One of the chain’s most notable targets is to eliminate 1 billion paper and plastic bags in its stores by 2015 — and it has already eliminated more than 300 million plastic and paper bags. Safeway is also halfway toward the goal of sourcing of all of its fresh and frozen seafood from either sustainable sources or sources making credible improvements by 2015.
Additionally, Safeway has a goal of producing zero waste across all of its operations. (To qualify as zero waste, a facility has to recycle or divert at least 90 percent of materials that would have been sent to landfills.) A total of nine of its 13 distribution centers and nine of its 20 U.S. manufacturing and food processing plants have already achieved zero waste.
Taking things a step further, two of the grocer’s California distribution centers, Santa Fe Springs and El Monte, haven’t had a trash pickup since. The two facilities combined are almost 2 million square feet and serve over 270 stores.
Water efficiency projects conserve use
Safeway’s headquarters are based in California, a state experiencing one of its worst droughts on record. So, naturally, the supermarket chain thinks conserving water is important. It has saved over 1.2 million gallons of water by using water cooling tower technology installed at four distribution centers. This year, Safeway is in the process of installing aerators on the water faucets in its stores to reduce water use.
Another way the company conserves water is through employee education programs: Colorful signs are used to remind employees to change their behaviors and encourage them to “conserve water.”
Green building is key
Green building is a key aspect of Safeway’s sustainability program: In 2009, it opened its first LEED Gold-certified store in Santa Cruz, California. Two more stores achieved LEED Gold certification in 2013, bringing the total to 10 LEED-certified stores. The LEED-certified stores share certain attributes that include water-efficient landscaping and features such as flow-control plumbing fixtures that need limited water.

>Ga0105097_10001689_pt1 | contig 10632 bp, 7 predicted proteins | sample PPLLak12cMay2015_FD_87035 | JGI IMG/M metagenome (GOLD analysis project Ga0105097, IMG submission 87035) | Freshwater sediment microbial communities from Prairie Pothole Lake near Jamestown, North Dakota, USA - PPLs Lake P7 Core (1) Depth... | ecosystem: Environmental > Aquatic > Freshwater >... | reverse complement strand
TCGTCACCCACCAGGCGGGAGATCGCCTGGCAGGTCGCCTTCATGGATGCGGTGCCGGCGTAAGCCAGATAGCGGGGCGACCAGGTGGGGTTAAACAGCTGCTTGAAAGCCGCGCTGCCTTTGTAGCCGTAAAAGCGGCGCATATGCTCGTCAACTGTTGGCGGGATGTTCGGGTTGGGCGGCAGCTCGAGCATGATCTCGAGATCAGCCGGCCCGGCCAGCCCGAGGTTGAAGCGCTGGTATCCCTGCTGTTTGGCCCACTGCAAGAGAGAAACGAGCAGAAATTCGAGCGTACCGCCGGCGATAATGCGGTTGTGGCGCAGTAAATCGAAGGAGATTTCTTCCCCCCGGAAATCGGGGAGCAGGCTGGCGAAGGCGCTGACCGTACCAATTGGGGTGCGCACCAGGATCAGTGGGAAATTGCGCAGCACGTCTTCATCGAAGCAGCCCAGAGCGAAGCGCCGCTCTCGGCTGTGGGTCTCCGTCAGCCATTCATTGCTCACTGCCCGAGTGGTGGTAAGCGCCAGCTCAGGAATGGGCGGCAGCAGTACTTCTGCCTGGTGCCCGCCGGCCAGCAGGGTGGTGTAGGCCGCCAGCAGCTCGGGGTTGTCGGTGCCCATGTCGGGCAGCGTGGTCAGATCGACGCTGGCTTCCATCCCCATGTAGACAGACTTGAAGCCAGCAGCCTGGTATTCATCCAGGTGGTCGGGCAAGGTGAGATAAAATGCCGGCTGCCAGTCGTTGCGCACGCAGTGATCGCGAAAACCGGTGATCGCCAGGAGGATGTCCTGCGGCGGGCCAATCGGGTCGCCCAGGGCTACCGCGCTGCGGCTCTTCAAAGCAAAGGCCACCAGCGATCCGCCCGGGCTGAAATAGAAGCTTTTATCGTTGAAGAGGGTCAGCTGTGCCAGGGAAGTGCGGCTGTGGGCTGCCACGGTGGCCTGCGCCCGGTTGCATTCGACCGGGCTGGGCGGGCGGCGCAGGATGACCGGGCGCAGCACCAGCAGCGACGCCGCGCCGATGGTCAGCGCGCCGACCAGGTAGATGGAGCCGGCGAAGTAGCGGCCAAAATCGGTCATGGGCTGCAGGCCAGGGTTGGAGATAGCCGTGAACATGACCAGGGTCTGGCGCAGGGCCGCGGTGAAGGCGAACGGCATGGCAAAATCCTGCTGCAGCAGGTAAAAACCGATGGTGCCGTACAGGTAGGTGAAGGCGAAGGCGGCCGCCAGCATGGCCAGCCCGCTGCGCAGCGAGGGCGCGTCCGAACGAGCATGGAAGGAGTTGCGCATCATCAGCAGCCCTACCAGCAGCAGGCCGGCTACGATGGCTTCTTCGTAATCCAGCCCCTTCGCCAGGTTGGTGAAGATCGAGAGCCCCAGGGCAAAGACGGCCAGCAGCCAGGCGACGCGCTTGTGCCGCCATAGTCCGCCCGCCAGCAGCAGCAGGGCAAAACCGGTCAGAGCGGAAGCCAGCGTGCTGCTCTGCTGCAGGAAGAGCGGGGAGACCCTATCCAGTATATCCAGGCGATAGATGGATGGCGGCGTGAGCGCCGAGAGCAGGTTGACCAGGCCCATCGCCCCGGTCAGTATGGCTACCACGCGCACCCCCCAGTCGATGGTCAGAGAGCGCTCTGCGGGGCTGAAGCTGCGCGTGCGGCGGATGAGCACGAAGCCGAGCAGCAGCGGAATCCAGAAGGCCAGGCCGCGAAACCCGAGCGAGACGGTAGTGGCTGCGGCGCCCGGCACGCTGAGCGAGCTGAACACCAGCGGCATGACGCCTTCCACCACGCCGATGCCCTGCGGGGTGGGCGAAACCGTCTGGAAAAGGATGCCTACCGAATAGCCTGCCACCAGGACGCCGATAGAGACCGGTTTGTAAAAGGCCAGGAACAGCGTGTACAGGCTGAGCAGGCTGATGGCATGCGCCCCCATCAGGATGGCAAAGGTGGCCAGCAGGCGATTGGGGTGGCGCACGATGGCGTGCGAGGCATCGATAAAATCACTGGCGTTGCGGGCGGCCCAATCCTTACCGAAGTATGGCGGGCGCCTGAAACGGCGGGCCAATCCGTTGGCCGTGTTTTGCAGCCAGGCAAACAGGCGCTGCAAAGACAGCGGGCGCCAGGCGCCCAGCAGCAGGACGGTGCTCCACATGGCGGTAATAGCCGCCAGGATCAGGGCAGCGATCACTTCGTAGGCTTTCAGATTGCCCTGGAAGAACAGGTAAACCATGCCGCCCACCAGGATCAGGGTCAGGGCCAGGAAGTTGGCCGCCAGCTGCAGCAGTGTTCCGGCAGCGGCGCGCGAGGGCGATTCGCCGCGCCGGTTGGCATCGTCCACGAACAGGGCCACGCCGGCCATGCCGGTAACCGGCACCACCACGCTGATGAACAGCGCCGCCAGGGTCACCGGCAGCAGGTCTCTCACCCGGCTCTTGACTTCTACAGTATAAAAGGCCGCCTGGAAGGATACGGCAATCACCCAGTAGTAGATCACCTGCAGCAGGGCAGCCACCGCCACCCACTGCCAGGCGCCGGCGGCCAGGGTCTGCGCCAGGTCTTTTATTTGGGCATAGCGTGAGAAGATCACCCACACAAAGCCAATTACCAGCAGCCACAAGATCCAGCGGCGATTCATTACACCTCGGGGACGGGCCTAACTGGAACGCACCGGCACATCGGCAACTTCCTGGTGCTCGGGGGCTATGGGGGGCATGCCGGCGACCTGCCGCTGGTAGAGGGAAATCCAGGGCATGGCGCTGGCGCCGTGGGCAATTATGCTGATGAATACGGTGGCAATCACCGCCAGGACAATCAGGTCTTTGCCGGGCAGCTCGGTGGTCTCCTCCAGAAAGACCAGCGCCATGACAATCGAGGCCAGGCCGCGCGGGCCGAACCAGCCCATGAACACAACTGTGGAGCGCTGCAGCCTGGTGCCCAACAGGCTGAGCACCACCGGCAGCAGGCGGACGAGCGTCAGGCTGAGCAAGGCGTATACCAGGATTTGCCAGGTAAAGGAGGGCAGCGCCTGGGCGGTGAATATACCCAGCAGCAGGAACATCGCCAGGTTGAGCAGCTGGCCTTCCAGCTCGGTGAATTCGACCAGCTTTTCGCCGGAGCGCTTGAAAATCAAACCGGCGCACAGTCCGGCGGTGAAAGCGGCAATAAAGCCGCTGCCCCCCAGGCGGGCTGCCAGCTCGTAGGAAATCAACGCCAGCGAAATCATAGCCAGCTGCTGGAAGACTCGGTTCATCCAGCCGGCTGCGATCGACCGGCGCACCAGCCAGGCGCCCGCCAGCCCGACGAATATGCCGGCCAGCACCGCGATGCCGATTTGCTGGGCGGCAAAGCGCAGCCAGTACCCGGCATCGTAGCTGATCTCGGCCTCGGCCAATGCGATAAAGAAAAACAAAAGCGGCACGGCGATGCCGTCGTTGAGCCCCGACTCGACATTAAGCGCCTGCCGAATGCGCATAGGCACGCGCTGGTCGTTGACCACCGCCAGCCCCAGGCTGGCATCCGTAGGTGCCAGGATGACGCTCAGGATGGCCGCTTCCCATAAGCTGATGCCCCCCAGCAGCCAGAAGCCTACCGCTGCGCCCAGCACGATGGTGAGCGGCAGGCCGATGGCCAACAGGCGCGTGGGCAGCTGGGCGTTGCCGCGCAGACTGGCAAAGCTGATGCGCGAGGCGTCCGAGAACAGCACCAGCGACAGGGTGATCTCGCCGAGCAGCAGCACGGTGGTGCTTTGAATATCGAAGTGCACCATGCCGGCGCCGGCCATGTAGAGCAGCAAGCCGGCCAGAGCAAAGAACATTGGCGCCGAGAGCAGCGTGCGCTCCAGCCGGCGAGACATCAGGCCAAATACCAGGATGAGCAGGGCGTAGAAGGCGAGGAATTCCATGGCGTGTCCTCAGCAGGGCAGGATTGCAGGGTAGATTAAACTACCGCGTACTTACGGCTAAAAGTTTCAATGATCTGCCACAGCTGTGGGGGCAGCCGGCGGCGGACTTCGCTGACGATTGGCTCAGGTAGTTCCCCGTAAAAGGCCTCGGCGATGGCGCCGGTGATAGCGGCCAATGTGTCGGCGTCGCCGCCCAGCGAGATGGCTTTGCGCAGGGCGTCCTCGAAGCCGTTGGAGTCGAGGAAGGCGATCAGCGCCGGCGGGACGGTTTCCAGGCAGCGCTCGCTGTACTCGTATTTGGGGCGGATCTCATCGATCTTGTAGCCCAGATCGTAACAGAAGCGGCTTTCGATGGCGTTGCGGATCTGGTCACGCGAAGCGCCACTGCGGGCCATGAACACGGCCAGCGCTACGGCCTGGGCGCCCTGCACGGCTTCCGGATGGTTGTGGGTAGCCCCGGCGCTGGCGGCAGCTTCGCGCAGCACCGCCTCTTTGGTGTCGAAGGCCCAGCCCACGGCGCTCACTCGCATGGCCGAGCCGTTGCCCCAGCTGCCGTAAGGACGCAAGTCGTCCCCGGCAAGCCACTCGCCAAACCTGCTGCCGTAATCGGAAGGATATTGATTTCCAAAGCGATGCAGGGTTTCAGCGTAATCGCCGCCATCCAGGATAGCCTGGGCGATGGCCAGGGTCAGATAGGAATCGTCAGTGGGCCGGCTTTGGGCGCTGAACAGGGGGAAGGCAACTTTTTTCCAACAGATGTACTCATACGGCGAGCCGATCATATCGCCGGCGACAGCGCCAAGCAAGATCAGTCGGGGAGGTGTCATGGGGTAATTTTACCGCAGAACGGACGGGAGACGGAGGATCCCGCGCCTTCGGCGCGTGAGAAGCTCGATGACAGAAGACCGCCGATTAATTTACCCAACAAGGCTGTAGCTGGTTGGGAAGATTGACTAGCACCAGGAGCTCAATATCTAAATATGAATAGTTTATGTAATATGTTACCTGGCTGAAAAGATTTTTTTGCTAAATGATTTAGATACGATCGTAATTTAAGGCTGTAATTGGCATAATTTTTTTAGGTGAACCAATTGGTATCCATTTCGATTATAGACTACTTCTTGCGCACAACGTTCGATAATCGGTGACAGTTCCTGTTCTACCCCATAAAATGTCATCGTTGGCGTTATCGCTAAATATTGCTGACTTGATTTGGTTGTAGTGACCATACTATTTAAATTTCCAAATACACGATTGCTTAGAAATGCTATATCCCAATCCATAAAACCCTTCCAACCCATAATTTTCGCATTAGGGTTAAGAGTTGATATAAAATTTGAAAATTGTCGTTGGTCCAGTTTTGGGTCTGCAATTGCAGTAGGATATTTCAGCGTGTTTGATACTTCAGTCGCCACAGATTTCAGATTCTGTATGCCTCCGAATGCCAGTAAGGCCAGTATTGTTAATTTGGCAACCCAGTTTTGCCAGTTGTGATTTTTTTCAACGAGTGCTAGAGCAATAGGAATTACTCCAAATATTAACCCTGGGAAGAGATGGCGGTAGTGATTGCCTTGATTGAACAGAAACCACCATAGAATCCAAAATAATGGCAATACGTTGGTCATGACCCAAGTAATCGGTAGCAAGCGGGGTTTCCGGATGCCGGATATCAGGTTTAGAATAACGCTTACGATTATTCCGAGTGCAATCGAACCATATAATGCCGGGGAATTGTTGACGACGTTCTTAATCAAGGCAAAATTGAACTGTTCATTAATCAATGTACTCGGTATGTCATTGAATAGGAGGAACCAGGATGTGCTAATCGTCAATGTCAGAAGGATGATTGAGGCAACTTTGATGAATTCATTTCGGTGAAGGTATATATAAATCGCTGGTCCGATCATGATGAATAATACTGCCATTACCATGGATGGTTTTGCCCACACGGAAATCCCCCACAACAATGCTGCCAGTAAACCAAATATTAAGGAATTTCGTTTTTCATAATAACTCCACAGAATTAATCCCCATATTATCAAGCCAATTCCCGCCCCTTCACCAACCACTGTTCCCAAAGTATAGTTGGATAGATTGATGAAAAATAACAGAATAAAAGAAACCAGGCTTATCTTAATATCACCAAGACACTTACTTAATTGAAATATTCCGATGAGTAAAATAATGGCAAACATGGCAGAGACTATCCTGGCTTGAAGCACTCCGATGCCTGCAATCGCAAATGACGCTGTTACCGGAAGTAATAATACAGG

Renewable energy powers some Safeway stores
Solar power in 35 Safeway stores saved 8.3 million kilowatt hours in 2013, the report notes. Safeway added 13 solar power systems to U.S. stores last year, with each system generating about 20 percent of the stores’s energy needs.
Solar power is not the only renewable energy used by the retailer: Safeway is one of the first U.S. retailers to install on-site, utility-grade wind turbines. Its distribution center in Tracy, California has two 1-megawatt wind turbines, which generated around 2.1 million kilowatt hours of electricity in 2013.
Greening its fleet
Safeway also recycles used cooking oil from stores in the California and Northwest divisions into biodiesel for its truck fleets. This reduces the amount of conventional diesel used to power trucks, thus reducing greenhouse gas (GHG) emissions.
Biodiesel is not the only way it cuts GHG emissions from its fleet: Safeway is currently testing five trucks that run on liquefied natural gas, which produces 26 percent less GHG emissions than diesel, at its Vons distribution center in Southern California.
Image credit: Wikipedia
Editor’s Note: An earlier version of this post claimed Safeway planned to entirely eliminate the use of plastic and paper bags in its stores. The post has been updated to correct this inaccuracy.